Cars We Love: 1934 NSU Porsche Type 32


Today we tend to think of Porsche as a company that makes expensive sports cars. But Ferdinand Porsche, the Austrian-Czech engineer who founded the eponymous company, started off with a much different ambition. In the U.S., the Ford Model T was the first car that everyone could afford, and Porsche wanted to create a similarly affordable and attainable automobile in Germany. Along the way, he got some help from a surprising source – Adolf Hitler – who believed that creating a “people’s car,” or Volkswagen, was the secret to reviving Germany’s depressed economy and cementing his status as the country’s supreme leader.

At the age of 55, Porsche had grown weary of working for auto manufacturers like Daimler-Benz, so he opened his own design business in Stuttgart in 1930. He had already been working on his idea of a simple, inexpensive car for a few years.

This car, the Type 32, was actually designed for NSU, a motorcycle manufacturer considering an entry into the automotive market. (Porsche as we know it today didn’t exist until after World War II). The Type 32 had a rear-mounted, air-cooled 4-cylinder engine and an aerodynamic shape that looked … well, it looked an awful lot like a “Beetle.” The Type 32 was a prototype and was never mass produced, but it did help Ferdinand Porsche win a contract from Hitler to design the Volkswagen. When World War II started, production was put on hold. Mass production of the car began in earnest after the war and was based in a new city founded exclusively for the Volkswagen factory. Volkswagen is still headquartered here today, in Wolfsburg, Germany.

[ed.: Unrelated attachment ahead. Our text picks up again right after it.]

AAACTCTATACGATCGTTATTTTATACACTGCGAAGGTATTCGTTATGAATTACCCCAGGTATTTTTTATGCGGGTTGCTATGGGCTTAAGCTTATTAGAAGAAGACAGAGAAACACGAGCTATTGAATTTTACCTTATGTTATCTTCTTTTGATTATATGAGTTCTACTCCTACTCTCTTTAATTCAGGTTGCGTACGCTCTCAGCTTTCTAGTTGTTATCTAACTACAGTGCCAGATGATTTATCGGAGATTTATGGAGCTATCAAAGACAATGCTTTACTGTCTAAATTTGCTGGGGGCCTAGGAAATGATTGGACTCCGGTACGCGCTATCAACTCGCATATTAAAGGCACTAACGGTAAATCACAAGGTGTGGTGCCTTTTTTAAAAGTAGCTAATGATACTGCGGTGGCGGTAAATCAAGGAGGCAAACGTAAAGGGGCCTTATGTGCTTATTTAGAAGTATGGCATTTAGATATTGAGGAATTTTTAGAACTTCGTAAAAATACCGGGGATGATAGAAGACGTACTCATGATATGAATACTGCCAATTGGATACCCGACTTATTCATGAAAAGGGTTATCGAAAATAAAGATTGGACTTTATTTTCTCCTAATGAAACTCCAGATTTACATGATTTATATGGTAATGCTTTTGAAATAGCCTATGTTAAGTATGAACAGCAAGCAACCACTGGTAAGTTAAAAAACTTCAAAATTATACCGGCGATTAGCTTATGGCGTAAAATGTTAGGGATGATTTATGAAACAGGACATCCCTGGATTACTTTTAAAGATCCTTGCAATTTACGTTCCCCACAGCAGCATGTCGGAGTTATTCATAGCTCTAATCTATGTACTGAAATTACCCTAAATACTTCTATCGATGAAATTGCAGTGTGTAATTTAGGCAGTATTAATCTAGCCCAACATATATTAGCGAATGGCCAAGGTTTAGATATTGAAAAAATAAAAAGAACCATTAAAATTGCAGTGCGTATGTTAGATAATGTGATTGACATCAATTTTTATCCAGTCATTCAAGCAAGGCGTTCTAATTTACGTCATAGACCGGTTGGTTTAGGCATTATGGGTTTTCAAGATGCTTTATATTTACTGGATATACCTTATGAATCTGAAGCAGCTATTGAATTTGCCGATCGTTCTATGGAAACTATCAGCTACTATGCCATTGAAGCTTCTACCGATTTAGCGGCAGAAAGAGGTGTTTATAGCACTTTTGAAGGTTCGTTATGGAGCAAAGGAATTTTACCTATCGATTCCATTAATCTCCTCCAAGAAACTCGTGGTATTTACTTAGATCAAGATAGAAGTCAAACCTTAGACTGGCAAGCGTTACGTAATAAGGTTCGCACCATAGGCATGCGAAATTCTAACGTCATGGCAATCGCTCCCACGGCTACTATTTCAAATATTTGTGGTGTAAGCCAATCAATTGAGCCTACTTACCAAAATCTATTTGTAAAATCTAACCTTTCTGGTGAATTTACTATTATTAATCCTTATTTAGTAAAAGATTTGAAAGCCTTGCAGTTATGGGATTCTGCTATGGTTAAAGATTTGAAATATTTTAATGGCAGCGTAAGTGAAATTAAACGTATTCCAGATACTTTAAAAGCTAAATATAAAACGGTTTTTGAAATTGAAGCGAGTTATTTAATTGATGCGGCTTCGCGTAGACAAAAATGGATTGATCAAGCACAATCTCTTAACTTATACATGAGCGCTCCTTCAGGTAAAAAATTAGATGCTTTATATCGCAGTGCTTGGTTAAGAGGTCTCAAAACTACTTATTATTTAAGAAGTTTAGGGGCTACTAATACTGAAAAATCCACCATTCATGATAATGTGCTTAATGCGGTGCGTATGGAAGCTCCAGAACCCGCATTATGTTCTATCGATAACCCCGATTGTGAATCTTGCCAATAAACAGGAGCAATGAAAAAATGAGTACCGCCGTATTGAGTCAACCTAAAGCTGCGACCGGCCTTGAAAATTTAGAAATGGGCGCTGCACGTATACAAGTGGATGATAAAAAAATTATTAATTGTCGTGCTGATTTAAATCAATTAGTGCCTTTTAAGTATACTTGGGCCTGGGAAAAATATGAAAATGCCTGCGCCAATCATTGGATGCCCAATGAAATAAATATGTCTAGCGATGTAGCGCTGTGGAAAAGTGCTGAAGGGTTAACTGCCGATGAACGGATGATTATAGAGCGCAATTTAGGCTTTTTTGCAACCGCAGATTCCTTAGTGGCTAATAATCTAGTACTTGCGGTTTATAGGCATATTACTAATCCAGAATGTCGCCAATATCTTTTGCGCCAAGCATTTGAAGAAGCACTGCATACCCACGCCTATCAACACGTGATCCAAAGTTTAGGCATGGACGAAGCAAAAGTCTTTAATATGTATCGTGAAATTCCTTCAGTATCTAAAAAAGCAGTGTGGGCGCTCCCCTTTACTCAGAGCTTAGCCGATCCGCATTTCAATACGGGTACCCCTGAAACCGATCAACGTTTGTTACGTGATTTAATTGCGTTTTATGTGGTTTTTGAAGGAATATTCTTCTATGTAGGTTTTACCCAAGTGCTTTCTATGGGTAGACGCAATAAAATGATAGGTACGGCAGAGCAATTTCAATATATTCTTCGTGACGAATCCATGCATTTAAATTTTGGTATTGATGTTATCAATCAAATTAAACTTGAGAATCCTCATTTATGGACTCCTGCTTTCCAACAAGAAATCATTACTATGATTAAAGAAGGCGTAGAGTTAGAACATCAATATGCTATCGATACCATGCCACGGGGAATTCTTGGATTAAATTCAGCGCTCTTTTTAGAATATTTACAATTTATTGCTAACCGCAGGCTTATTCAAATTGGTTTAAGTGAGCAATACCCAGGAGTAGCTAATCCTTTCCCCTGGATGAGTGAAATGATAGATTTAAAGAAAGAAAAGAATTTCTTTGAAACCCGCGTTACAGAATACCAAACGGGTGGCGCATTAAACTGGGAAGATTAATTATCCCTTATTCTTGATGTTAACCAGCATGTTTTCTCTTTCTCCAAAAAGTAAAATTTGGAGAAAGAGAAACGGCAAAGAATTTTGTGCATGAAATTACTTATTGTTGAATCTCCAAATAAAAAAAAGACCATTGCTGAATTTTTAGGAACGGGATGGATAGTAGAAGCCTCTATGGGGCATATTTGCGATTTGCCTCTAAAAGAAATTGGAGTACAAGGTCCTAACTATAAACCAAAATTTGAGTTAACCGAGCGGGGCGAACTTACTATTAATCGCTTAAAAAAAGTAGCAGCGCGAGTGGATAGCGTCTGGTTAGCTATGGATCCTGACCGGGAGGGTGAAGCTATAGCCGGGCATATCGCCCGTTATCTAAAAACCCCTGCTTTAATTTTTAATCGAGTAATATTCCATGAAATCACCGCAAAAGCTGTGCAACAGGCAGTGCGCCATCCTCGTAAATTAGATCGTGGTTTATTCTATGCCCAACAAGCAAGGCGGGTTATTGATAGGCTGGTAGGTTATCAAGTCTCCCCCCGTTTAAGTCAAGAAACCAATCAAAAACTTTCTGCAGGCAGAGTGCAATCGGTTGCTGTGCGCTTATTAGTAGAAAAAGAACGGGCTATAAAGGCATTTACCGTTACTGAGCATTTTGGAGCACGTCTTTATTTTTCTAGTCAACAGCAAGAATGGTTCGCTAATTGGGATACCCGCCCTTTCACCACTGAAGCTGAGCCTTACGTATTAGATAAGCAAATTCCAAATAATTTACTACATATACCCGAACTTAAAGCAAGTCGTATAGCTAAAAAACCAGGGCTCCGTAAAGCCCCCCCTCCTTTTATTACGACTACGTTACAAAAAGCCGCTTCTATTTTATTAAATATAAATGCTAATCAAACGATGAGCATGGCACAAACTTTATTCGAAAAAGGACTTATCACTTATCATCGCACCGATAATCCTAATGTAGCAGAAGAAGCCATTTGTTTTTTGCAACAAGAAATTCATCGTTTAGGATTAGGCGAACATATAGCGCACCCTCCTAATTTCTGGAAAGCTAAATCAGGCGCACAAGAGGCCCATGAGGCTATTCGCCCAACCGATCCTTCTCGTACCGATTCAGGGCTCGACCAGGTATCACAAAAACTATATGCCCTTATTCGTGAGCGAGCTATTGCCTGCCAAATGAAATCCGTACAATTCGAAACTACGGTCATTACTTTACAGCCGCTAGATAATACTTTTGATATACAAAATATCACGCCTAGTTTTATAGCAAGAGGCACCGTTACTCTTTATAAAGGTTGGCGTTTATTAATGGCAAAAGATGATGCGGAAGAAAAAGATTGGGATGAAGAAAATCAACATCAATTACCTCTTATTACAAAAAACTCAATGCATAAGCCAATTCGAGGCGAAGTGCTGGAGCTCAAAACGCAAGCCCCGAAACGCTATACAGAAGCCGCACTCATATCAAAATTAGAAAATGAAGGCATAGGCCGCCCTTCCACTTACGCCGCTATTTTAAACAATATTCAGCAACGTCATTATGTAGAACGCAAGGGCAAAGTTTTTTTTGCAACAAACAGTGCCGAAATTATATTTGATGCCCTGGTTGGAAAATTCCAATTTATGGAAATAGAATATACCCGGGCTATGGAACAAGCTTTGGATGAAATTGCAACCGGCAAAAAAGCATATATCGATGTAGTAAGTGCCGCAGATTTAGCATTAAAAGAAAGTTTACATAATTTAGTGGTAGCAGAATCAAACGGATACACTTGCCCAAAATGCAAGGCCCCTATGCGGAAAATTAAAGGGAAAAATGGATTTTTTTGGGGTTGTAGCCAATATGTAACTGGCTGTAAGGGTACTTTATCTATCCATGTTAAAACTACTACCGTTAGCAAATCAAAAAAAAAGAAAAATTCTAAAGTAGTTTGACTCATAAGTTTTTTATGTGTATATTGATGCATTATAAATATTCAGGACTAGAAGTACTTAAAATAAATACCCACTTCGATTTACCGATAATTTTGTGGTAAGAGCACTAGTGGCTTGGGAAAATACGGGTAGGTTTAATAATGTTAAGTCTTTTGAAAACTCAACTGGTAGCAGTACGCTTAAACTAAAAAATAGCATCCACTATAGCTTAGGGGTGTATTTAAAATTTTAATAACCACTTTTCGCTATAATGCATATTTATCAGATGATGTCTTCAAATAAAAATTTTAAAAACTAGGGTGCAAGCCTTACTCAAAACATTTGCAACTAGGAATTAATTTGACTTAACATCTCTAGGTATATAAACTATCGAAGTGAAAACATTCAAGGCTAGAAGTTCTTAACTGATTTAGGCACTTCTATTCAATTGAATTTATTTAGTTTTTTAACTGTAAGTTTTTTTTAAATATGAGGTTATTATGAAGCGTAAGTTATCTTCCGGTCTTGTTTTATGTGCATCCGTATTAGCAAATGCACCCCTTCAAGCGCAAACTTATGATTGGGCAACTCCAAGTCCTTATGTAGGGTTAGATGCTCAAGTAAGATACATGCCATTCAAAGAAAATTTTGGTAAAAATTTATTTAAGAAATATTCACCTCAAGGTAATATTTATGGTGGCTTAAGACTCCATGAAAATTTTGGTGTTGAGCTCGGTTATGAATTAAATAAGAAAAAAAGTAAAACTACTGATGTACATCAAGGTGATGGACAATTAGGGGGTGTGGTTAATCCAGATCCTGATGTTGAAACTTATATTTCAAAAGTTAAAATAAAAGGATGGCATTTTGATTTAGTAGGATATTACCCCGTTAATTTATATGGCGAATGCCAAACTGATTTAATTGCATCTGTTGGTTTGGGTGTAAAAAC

After the war, Porsche would pay dearly for his association with Hitler and the Nazi party. He was arrested as a war criminal months before his 70th birthday and served nearly two years in prison. After he was released, he resumed designing cars in Stuttgart with his son, Ferry. Before his death in 1951, he was able to see the VW Type I Beetle based on his design become a great success.


Photo by Georg Sander


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